Issue 8 2019 - FBJNA

Packer Avenue Marine Terminal’s new cranes are identical to the two that arrived at the port last year. These bring the total number of super post- Panamax cranes at the terminal to seven. (PhilaPort photo.)


Delaware Ports Handle Multiple Loads

By Peter Buxbaum

Earlier this year, the M/V Clipper Kamoshio arrived at the Tioga Marine Terminal in the Port of Philadelphia carrying nearly 11,000 pipes bound for the Shell Falcon Pipeline located in western Pennsylvania. Over 10 days’ time, Delaware River

Stevedores worked to

discharge the 8,800 tons of cargo, loading 23 pipes per truck that were sent westbound each day for construction of the Falcon Ethane Pipeline System.


This shipment is emblematic the Philadelphia


growing participation in the nation’s energy economy. In mid-June, the Philadelphia

City Council approved a plan to build a $60 million liquefied natural gas (LNG) facility in Southwest Philadelphia. Across the Delaware River in southern New Jersey, a group of New York investors plan to build an LNG port in Gibbstown, Gloucester County, at a former DuPont site. The port, once it’s built, will receive and export LNG from the investment group’s liquefaction plant to be built in Wyalusing, Pennsylvania, near the Marcellus shale natural gas field. The

South Jersey Port

Corporation (SJPC) is not wedded to fossil fuels, as it is

also in the process of expanding breakbulk facilities with an eye toward capturing a portion of offshore wind generation cargoes. PhilaPort is beefing up its container capabilities and is seeing a noticeable growth in refrigerated cargo. These energy developments

are not without controversy. Environmentalists


when LNG projects are announced—including the ones in Philadelphia and South Jersey—on the grounds that the United States should be weaning itself, and the rest of the world, off fossil fuels. Policymakers in Philadelphia, New Jersey, and elsewhere, point to advantages from


Delaware River Stevedores, Inc. (DRS) operates at multiple locations in the ports of Camden, Philadelphia and Wilmington, DE, offering experienced waterfront labor and an array of specialized equipment and stevedoring gear for breakbulk, projects, heavy lift and ro-ro cargoes.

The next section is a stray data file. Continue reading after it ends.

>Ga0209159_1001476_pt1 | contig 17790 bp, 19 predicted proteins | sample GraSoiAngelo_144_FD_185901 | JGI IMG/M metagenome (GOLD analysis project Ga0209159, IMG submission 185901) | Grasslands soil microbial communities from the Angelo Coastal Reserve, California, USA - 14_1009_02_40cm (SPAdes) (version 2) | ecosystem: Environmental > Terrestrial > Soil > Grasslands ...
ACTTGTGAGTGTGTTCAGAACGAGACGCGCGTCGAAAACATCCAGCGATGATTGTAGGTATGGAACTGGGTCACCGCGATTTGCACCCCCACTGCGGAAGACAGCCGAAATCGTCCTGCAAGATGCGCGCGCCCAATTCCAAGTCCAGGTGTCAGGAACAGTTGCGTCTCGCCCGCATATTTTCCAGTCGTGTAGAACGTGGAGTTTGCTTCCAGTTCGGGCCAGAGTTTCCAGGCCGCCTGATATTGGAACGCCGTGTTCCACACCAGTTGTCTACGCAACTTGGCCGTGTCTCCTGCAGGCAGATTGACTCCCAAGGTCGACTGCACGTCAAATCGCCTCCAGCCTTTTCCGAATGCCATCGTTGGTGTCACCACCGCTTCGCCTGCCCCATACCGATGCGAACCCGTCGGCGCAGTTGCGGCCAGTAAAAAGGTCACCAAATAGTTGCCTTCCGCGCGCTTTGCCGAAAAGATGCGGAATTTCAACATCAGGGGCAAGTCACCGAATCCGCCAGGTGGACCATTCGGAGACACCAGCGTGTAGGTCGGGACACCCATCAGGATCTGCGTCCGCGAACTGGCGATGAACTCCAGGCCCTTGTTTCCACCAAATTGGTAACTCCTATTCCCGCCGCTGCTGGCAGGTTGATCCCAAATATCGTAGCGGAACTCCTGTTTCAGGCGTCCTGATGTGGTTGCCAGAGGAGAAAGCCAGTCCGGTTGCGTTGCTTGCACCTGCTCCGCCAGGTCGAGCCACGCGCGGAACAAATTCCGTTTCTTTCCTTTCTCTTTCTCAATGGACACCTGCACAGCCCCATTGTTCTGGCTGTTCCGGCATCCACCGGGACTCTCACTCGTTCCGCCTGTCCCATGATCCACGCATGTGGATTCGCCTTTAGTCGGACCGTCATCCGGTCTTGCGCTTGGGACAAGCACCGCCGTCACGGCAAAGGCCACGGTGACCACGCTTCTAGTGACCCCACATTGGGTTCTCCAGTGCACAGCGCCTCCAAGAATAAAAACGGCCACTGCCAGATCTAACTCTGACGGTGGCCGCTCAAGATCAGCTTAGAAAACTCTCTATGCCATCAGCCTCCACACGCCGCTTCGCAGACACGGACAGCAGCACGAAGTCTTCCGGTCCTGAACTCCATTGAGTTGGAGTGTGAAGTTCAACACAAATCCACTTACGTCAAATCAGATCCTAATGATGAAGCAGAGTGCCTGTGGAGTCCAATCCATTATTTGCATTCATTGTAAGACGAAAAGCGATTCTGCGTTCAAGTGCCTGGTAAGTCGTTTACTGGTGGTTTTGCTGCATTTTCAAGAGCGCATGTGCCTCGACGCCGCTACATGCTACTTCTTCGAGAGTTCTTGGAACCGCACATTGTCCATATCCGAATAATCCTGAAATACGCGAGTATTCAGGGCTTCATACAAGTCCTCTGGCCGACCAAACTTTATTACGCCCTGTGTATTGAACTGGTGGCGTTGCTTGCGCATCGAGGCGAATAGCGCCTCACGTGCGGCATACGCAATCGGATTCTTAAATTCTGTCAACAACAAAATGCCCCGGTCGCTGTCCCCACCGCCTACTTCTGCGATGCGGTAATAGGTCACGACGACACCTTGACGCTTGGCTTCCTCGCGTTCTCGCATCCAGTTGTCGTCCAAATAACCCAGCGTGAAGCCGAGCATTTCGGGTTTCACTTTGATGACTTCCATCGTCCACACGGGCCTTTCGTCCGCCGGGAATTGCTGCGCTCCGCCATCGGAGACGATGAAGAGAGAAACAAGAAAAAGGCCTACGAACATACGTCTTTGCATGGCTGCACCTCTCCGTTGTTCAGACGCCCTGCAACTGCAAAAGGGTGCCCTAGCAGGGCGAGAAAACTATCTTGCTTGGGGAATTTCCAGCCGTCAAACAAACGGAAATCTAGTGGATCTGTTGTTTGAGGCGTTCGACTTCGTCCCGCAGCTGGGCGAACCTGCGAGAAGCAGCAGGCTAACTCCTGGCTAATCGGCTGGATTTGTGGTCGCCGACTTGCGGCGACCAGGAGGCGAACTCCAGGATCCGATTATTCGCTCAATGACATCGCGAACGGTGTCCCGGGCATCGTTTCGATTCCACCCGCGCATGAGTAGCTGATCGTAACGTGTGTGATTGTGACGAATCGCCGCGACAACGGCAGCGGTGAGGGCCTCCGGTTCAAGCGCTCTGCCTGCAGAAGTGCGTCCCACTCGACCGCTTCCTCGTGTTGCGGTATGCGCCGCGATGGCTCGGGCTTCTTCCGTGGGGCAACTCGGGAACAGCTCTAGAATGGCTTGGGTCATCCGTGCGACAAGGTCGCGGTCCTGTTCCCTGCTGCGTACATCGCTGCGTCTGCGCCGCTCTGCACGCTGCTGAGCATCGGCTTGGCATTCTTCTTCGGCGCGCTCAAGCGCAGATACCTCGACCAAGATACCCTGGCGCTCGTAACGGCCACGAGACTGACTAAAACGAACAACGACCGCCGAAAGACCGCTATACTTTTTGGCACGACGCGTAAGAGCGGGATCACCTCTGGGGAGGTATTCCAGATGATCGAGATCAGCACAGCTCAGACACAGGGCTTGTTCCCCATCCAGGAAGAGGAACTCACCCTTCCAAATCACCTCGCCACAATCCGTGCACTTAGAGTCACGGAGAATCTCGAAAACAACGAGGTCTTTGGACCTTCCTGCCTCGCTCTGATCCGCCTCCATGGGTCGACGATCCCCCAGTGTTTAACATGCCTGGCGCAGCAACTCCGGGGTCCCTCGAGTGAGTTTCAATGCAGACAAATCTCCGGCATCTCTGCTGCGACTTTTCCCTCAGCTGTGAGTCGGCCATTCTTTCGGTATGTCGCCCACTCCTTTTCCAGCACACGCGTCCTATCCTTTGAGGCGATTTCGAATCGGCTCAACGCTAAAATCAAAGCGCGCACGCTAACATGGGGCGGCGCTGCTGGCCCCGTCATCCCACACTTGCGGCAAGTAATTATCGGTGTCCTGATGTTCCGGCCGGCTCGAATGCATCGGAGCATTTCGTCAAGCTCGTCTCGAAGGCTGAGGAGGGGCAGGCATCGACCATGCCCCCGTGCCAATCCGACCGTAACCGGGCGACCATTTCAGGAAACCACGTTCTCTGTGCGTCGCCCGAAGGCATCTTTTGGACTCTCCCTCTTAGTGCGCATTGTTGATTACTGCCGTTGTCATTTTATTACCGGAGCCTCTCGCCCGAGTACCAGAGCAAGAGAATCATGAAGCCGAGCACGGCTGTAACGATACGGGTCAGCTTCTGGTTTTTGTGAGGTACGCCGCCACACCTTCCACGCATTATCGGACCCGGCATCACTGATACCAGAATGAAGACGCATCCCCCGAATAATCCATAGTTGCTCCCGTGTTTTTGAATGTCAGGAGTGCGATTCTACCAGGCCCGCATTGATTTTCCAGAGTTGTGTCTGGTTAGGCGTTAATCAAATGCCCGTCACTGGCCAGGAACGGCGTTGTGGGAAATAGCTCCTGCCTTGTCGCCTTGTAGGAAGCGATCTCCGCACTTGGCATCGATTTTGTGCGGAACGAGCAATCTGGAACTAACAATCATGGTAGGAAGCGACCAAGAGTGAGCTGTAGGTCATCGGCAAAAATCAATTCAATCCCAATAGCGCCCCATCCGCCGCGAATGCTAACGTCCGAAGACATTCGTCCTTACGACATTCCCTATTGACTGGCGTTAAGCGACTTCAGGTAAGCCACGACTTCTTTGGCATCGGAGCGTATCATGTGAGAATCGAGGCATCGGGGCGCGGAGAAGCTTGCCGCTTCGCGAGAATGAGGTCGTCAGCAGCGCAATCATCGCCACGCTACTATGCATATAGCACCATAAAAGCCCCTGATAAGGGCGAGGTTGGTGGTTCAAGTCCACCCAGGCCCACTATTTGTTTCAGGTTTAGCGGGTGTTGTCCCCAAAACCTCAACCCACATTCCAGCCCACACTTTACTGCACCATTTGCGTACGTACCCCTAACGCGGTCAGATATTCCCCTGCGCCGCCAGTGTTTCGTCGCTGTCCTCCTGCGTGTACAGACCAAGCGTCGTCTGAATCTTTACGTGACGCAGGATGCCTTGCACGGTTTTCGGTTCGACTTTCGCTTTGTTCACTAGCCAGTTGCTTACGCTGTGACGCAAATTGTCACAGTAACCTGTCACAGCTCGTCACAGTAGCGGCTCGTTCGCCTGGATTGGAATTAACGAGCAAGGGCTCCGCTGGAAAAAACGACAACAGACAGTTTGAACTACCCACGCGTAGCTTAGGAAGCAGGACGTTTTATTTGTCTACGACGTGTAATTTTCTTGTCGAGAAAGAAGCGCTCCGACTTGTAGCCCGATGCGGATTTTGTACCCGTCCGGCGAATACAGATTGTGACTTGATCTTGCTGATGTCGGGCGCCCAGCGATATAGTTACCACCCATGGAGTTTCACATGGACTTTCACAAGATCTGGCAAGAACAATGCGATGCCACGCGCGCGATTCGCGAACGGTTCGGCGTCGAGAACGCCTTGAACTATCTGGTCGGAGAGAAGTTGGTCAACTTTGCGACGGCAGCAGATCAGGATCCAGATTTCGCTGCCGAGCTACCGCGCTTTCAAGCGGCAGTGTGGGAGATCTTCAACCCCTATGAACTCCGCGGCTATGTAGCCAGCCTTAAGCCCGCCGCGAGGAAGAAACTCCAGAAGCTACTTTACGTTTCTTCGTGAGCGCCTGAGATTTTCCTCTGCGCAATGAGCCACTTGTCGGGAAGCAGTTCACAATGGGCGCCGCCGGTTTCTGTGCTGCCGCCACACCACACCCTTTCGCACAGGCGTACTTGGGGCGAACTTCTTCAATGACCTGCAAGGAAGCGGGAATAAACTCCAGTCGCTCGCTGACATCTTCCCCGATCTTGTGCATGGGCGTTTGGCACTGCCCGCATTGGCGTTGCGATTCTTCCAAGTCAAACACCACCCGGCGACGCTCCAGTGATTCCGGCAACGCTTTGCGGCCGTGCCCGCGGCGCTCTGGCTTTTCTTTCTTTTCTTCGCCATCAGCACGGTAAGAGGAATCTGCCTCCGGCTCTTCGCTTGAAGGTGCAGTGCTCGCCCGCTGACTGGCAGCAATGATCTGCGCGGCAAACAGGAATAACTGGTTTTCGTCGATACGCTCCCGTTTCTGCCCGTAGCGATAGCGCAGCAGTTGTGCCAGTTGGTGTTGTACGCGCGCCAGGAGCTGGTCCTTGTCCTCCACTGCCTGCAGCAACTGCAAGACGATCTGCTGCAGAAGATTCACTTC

Corporate Offices 441 North 5th Street, Suite 210 Philadelphia, PA 19123 215-440-4100

The pipeline is expected to be completed in the spring of 2020. “We are pleased that Shell

LNG in growing U.S. exports, diversifying fuel sources for utilities, and in promoting economic development and jobs creation. “So oſten, projects that begin

at the Port of Philadelphia lead to even more jobs inland,” said Robert Palaima, President of Delaware River Stevedores. “In this case, 1,000 workers will be hired during the peak of construction” of the pipeline. The pipeline in question, a

two-leg system to extend from southwestern Pennsylvania to West Virginia and eastern Ohio, will traverse three states and 22 townships, and will consist of 97 miles of pipe. It will connect the Marcellus and Utica shale deposits

to a petrochemical

plant that cracks ethane molecules to create finished products in the form of ethylene and polyethylene.

chose Tioga to import pipes for the Falcon Pipeline,” said Jeff Theobald, PhilaPort Executive Director and CEO. “It shows the Port of Philadelphia can serve western Pennsylvania’s cargo needs. Tioga, being a robust multi-use facility, makes the whole operation work perfectly.”

Upgrades at PhilaPort

The same could be said for the Port of Philadelphia as a whole, as it upgrades its container- handling capacity and grows its well-established trade in perishable commodities. During the spring and summer of this year, the Packer Avenue Marine Terminal received three super post-Panamax cranes, each costing $12 million, manufactured in China by Shanghai Zhenhua Heavy Industries. The new cranes are identical to the two that arrived at the port last year, bringing the total number of super post-Panamax cranes at the terminal to seven. With the addition of the

Port of Wilmington, DE 1 Hausel Rd. Wilmington, DE 19801 (302) 655-6315

Tioga Marine Terminal 3451 North Delaware Ave Philadelphia, PA 19134 (215) 790-4447

Joseph A. Balzano Marine Terminal 101 Joseph A. Balzano Blvd. Camden, NJ 08103 (856) 541-2773

new cranes, the terminal will run completely on electricity, eliminating all diesel emissions. The new cranes are large enough to load and discharge boxes from the newest generation of ultra-large

container vessels, which carry between 10,000 and 18,000 containers per ship. Packer Avenue can handle vessels to a maximum of 14,000 TEU. The Packer Avenue

Marine Terminal, the Port of Philadelphia’s main container terminal, is currently undergoing $300 million dollars in terminal improvements. Upgrades also include strengthening and realigning a berth and realigning warehousing facilities. Two-thirds of the investments being made at Packer Avenue are coming from the Commonwealth of Pennsylvania’s Capital Investment Program. Besides its container-

handling capabilities, Packer Avenue also provides auto, steel, and project cargo shippers a gateway for importing and exporting with 200,000 square feet of on-dock storage space dedicated to dry storage and weather-sensitive cargoes. The terminal is also home to the largest third-party refrigerated cargo

terminal in the U.S.,

offering over four-million cubic feet of refrigerated cargo space and 2,200 reefer plugs.

Perishables Increase

Handling refrigerated cargoes is a growth industry at the Delaware River ports, according to Jamie Overley,

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